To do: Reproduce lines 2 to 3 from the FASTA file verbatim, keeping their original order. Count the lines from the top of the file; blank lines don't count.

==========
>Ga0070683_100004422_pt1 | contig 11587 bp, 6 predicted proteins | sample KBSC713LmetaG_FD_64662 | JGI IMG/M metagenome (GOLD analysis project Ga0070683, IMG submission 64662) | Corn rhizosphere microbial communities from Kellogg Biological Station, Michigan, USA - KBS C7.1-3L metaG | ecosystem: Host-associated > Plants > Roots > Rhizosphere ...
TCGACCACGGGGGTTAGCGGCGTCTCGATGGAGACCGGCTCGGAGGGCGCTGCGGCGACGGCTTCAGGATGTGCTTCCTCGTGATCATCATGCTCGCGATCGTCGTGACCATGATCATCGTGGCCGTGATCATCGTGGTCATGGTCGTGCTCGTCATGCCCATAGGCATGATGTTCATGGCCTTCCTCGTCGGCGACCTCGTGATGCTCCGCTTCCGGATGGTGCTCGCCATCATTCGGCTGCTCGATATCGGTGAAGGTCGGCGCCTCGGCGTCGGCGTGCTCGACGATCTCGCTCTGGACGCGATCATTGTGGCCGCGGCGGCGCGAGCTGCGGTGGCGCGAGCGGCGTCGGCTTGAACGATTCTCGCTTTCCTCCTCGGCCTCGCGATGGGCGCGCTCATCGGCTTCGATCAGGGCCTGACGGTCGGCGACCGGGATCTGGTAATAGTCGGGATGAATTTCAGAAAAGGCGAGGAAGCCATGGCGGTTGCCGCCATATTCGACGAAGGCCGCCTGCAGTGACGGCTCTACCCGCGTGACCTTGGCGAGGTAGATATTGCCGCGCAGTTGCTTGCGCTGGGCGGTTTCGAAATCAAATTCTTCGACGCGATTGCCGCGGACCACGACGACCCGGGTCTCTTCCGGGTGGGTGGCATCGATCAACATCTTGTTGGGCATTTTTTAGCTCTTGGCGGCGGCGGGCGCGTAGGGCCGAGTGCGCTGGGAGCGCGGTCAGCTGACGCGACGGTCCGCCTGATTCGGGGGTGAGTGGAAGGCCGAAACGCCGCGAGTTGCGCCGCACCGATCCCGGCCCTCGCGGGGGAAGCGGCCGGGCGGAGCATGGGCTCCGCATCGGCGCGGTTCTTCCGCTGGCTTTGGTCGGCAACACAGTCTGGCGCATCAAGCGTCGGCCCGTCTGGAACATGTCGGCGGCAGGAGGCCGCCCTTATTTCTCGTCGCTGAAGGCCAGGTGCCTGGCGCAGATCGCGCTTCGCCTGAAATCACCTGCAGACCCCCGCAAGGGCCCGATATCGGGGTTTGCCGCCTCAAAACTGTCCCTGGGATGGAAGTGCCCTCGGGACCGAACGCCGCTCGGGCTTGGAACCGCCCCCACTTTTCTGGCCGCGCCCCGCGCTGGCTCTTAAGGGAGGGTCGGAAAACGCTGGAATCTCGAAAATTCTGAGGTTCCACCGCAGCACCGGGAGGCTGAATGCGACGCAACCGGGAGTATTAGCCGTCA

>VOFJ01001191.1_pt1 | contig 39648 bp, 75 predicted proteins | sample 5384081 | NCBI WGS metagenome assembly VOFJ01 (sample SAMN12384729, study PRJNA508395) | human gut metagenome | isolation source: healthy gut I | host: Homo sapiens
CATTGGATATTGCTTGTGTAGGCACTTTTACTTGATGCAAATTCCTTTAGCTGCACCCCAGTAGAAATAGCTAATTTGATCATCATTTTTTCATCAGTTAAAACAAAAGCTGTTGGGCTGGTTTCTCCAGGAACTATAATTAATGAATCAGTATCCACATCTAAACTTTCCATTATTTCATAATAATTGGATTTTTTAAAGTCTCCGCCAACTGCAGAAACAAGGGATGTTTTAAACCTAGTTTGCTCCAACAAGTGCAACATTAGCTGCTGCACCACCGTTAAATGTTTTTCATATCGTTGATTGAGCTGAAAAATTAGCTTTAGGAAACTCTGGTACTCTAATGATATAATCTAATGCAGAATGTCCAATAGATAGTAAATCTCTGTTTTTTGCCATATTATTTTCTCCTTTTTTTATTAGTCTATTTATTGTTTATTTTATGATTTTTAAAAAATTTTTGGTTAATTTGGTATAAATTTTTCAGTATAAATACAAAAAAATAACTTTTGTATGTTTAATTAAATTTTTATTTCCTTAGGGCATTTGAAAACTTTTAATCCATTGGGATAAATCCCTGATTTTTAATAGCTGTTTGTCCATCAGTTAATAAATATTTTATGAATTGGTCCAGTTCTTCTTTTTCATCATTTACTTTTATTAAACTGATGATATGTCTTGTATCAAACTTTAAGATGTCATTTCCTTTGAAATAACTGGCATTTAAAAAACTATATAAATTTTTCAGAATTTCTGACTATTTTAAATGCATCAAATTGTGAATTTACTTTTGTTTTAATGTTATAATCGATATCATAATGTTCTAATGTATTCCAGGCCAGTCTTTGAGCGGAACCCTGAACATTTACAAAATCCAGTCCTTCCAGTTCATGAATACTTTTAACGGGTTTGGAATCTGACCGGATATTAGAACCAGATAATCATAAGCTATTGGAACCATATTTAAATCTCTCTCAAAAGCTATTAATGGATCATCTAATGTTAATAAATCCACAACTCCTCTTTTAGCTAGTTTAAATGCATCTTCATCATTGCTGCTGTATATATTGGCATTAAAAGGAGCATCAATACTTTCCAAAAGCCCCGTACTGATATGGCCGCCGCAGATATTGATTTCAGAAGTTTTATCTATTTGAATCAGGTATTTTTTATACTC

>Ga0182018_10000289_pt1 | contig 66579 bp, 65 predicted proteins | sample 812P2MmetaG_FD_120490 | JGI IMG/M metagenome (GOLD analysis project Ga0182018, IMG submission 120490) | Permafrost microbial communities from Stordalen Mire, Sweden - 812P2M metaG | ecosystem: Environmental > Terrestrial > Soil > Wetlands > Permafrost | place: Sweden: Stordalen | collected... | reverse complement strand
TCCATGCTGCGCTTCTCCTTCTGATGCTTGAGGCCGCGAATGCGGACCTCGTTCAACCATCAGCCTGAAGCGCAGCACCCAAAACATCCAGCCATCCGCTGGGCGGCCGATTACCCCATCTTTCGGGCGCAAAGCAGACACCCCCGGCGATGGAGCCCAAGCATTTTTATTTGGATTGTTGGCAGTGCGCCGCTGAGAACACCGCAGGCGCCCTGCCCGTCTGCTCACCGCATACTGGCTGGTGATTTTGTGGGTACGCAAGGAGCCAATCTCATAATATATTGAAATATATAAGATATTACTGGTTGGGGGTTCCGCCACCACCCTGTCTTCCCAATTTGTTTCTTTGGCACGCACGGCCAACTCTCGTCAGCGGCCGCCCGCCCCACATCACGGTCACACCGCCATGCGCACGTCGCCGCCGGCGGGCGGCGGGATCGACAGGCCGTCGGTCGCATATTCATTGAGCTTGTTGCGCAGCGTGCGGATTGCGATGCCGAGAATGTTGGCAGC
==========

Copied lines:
TCGACCACGGGGGTTAGCGGCGTCTCGATGGAGACCGGCTCGGAGGGCGCTGCGGCGACGGCTTCAGGATGTGCTTCCTCGTGATCATCATGCTCGCGATCGTCGTGACCATGATCATCGTGGCCGTGATCATCGTGGTCATGGTCGTGCTCGTCATGCCCATAGGCATGATGTTCATGGCCTTCCTCGTCGGCGACCTCGTGATGCTCCGCTTCCGGATGGTGCTCGCCATCATTCGGCTGCTCGATATCGGTGAAGGTCGGCGCCTCGGCGTCGGCGTGCTCGACGATCTCGCTCTGGACGCGATCATTGTGGCCGCGGCGGCGCGAGCTGCGGTGGCGCGAGCGGCGTCGGCTTGAACGATTCTCGCTTTCCTCCTCGGCCTCGCGATGGGCGCGCTCATCGGCTTCGATCAGGGCCTGACGGTCGGCGACCGGGATCTGGTAATAGTCGGGATGAATTTCAGAAAAGGCGAGGAAGCCATGGCGGTTGCCGCCATATTCGACGAAGGCCGCCTGCAGTGACGGCTCTACCCGCGTGACCTTGGCGAGGTAGATATTGCCGCGCAGTTGCTTGCGCTGGGCGGTTTCGAAATCAAATTCTTCGACGCGATTGCCGCGGACCACGACGACCCGGGTCTCTTCCGGGTGGGTGGCATCGATCAACATCTTGTTGGGCATTTTTTAGCTCTTGGCGGCGGCGGGCGCGTAGGGCCGAGTGCGCTGGGAGCGCGGTCAGCTGACGCGACGGTCCGCCTGATTCGGGGGTGAGTGGAAGGCCGAAACGCCGCGAGTTGCGCCGCACCGATCCCGGCCCTCGCGGGGGAAGCGGCCGGGCGGAGCATGGGCTCCGCATCGGCGCGGTTCTTCCGCTGGCTTTGGTCGGCAACACAGTCTGGCGCATCAAGCGTCGGCCCGTCTGGAACATGTCGGCGGCAGGAGGCCGCCCTTATTTCTCGTCGCTGAAGGCCAGGTGCCTGGCGCAGATCGCGCTTCGCCTGAAATCACCTGCAGACCCCCGCAAGGGCCCGATATCGGGGTTTGCCGCCTCAAAACTGTCCCTGGGATGGAAGTGCCCTCGGGACCGAACGCCGCTCGGGCTTGGAACCGCCCCCACTTTTCTGGCCGCGCCCCGCGCTGGCTCTTAAGGGAGGGTCGGAAAACGCTGGAATCTCGAAAATTCTGAGGTTCCACCGCAGCACCGGGAGGCTGAATGCGACGCAACCGGGAGTATTAGCCGTCA

>VOFJ01001191.1_pt1 | contig 39648 bp, 75 predicted proteins | sample 5384081 | NCBI WGS metagenome assembly VOFJ01 (sample SAMN12384729, study PRJNA508395) | human gut metagenome | isolation source: healthy gut I | host: Homo sapiens